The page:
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Matthias Salas, Marco Augustin, Franz Felberer, Laurin Gabriel Ginner, Andreas Wartak, Rainer Leitgeb, Xavier Levecq, Adrian Reumüller, Andreas Pollreisz, Ursula Schmidt-Erfurth, Wolfgang Drexler, Michael Pircher; Compact retinal optical coherence tomography instrument at 1060nm for large field of view imaging including an optical zoom in option using adaptive optics. Invest. Ophthalmol. Vis. Sci. 2018;59(9):297.
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© ARVO (1962-2015); The Authors (2016-present)
To introduce a compact optical coherence tomography (OCT) instrument at 1060nm with switchable imaging modes. To investigate the performance of the system in healthy and diseased eyes and to evaluate structural and angiographic information.
The compact instrument combines two imaging modes. The first imaging mode supports a field of view (FoV) of up to 45ox30o with standard OCT resolution. By switching mirrors in the sample and reference arm, the system can be changed into an adaptive optics (AO) OCT imaging mode with a FoV of 3ox2.8o and ~3µm lateral resolution. This imaging mode allows for an optical zoom into ROIs such as transition zones between healthy and diseased retinal with cellular resolution. The OCT engine is based on an akinetic swept laser source at 1060nm with a sweep range of 60nm and provides an A-scan rate of 200 kHz. The high phase stability of the light source enables the use of various methods for angiographic data evaluation. Structural and angiographic information are retrieved with both imaging modalities in healthy eyes and diseased eyes with age related macular degeneration.
Figure A shows a representative fundus image recorded with the large FoV mode generated by depth integrating over the entire retina. The angiographic data reveals the capillary structure of the inner retina (three vasculature beds) and choriocapillaries (cf. Fig.B). High transverse resolution provided by the AO-mode enables the visualization of photoreceptors (cf. Fig.C). A comparison between large FoV mode and AO mode can be seen in Figs. D and E. Due to the higher resolution of the AO mode, the retinal vasculature can be better visualized. An angiographic image of choriocapillaris recorded with the AO mode is shown in Fig.F. Finally, Fig.G shows the vasculature in a patient with geographic atrophy.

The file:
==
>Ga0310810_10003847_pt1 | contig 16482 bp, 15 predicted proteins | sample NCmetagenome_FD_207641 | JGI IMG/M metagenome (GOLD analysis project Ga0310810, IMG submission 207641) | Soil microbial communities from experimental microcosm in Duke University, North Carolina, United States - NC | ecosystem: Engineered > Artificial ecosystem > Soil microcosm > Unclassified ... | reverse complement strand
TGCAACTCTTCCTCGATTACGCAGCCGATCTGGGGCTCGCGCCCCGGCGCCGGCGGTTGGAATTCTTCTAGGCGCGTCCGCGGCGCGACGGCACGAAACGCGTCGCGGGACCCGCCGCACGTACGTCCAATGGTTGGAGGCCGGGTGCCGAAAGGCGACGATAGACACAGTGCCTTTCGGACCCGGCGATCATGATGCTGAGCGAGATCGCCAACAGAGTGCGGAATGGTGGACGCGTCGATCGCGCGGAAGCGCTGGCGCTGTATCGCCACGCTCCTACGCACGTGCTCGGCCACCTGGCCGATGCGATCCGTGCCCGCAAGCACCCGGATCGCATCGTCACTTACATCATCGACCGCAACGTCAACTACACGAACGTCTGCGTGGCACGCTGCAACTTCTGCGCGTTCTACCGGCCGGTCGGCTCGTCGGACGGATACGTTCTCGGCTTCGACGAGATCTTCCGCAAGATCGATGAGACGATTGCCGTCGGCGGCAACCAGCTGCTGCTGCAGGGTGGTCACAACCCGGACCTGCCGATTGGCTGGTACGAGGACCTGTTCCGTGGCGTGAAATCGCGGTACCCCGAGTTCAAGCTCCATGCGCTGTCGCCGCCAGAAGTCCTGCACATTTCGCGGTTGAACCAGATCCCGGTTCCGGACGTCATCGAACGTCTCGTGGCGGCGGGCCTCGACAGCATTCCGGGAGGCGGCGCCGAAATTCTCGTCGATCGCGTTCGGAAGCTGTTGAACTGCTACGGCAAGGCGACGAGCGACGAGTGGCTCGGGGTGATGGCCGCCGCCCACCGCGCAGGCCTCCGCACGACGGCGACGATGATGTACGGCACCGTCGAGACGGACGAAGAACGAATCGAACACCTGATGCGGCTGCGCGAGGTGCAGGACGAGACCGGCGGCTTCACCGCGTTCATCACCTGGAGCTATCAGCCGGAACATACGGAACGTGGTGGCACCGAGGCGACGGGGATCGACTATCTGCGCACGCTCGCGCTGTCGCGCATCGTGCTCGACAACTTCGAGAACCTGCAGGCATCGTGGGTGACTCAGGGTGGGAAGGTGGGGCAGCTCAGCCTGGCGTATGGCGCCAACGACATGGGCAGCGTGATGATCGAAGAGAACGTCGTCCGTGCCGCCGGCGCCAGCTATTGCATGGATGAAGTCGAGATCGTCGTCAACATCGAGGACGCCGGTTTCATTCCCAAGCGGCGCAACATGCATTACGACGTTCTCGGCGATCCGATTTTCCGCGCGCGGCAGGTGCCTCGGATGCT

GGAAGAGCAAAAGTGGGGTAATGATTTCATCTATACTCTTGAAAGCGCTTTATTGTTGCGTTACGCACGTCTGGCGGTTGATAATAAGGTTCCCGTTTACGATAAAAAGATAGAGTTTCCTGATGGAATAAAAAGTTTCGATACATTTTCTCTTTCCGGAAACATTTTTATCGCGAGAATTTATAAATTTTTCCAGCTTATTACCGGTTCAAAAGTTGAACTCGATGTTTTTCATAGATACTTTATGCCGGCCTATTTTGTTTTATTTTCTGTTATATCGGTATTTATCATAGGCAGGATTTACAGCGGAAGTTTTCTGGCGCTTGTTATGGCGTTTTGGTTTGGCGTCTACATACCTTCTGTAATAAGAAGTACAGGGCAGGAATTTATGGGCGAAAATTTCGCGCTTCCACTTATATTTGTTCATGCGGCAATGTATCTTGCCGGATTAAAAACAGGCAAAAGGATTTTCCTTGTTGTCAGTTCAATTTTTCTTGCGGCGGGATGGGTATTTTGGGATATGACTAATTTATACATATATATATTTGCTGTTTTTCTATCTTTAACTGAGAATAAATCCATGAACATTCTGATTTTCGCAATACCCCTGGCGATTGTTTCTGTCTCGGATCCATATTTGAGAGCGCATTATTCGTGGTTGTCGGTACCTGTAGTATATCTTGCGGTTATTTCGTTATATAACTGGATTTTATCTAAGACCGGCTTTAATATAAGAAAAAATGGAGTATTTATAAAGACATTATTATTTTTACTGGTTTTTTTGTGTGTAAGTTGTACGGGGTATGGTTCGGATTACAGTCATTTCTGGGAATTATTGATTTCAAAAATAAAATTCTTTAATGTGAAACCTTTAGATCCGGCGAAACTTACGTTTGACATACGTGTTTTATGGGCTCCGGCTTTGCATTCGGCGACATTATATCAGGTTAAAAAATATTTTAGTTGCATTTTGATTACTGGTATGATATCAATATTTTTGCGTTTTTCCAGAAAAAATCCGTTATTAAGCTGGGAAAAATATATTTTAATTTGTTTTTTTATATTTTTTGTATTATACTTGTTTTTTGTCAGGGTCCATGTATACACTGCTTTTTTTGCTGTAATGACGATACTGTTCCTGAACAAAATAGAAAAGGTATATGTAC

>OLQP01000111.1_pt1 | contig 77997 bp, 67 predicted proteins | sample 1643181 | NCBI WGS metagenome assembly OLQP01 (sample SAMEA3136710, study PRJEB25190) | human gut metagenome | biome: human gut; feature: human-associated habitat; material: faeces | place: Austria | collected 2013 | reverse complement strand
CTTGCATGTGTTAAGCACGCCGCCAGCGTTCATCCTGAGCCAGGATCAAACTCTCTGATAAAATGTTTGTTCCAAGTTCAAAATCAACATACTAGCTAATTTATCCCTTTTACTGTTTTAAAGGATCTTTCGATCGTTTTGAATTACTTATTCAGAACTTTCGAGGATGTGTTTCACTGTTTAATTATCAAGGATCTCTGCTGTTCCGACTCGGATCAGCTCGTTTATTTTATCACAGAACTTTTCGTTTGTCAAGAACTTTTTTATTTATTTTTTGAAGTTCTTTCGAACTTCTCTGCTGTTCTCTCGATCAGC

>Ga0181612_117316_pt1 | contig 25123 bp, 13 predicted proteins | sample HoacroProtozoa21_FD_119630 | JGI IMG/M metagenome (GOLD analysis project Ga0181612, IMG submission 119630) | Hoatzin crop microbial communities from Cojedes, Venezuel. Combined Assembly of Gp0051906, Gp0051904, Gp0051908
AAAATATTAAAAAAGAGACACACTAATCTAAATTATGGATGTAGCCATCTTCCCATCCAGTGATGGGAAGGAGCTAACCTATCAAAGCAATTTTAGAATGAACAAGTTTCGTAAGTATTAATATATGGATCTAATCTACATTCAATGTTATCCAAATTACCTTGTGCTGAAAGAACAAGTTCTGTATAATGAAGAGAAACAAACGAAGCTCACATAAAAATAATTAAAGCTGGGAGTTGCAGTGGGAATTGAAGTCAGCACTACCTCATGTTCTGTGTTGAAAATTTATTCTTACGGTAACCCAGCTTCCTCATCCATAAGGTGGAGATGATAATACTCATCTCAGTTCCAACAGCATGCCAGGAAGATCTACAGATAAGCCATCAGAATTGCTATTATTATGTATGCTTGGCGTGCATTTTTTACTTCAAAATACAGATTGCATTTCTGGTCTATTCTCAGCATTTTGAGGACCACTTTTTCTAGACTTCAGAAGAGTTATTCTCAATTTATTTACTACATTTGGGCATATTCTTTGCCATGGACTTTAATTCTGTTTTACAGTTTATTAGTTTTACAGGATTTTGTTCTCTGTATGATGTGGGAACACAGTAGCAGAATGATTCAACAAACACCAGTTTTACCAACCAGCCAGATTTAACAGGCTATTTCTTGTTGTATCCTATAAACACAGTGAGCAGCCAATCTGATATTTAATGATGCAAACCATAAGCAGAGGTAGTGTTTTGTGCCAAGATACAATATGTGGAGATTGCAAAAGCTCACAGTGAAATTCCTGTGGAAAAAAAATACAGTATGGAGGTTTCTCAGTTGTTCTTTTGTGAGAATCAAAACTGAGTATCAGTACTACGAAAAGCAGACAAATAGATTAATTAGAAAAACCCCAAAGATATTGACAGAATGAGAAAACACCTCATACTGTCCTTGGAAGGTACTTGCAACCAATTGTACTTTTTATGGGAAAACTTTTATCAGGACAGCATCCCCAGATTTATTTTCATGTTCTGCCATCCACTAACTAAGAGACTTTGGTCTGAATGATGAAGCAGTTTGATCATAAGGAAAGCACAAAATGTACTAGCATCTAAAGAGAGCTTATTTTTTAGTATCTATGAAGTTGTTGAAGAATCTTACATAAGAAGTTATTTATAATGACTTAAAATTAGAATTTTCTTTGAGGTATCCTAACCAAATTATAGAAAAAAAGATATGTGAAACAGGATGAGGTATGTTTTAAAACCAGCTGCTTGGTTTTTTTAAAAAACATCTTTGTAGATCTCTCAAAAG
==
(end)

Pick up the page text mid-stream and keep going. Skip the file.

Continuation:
The performance of the instrument in healthy volunteers and patients with various diseases is excellent particularly in regard to its multimodal capability. The large FoV mode provides similar structural information of the retina as comparable state of the art instruments. In addition, the AO mode allows visualization of cellular structures such as cone photoreceptors. Direct comparison of the same retinal area recorded with both imaging modes provides information on the correct interpretation of large FoV images.
This is an abstract that was submitted for the 2018 ARVO Annual Meeting, held in Honolulu, Hawaii, April 29 - May 3, 2018.
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